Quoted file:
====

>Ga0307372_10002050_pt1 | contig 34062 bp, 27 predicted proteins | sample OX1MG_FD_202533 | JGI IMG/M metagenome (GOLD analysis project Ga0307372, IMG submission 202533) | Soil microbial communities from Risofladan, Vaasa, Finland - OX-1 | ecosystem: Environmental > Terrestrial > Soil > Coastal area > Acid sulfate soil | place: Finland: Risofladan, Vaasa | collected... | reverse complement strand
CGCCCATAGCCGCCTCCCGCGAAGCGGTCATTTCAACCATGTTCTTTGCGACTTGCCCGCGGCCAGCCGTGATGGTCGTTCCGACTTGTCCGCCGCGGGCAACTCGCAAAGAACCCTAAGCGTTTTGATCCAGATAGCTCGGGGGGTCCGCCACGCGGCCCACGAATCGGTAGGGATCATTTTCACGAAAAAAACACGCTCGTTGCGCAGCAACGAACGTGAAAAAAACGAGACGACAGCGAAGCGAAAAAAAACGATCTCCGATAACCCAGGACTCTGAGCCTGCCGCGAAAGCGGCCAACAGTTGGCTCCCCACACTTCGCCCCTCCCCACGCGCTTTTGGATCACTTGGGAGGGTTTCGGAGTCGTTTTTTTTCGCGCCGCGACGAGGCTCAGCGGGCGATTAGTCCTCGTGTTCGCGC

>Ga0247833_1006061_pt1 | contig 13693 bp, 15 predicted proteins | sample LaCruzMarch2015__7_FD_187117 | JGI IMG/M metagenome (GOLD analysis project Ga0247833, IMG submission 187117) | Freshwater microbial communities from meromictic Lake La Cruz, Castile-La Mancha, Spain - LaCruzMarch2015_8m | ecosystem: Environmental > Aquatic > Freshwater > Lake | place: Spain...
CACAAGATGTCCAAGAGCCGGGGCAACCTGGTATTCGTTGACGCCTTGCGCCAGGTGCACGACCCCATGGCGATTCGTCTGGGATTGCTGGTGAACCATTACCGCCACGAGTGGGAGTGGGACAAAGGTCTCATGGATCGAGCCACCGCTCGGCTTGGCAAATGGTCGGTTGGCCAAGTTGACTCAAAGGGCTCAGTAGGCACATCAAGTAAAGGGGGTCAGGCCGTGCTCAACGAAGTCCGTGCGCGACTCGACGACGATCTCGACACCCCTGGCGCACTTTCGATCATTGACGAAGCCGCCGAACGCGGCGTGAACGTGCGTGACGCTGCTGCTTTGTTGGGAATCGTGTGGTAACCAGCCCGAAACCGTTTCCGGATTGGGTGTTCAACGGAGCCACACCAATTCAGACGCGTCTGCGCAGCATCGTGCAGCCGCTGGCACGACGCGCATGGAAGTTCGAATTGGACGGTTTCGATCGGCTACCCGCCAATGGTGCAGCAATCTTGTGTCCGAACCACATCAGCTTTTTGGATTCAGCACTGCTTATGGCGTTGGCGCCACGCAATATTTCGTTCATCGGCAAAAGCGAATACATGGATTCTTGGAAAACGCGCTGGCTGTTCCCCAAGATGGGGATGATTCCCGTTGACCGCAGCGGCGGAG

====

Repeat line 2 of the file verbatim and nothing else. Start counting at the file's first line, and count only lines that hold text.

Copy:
CGCCCATAGCCGCCTCCCGCGAAGCGGTCATTTCAACCATGTTCTTTGCGACTTGCCCGCGGCCAGCCGTGATGGTCGTTCCGACTTGTCCGCCGCGGGCAACTCGCAAAGAACCCTAAGCGTTTTGATCCAGATAGCTCGGGGGGTCCGCCACGCGGCCCACGAATCGGTAGGGATCATTTTCACGAAAAAAACACGCTCGTTGCGCAGCAACGAACGTGAAAAAAACGAGACGACAGCGAAGCGAAAAAAAACGATCTCCGATAACCCAGGACTCTGAGCCTGCCGCGAAAGCGGCCAACAGTTGGCTCCCCACACTTCGCCCCTCCCCACGCGCTTTTGGATCACTTGGGAGGGTTTCGGAGTCGTTTTTTTTCGCGCCGCGACGAGGCTCAGCGGGCGATTAGTCCTCGTGTTCGCGC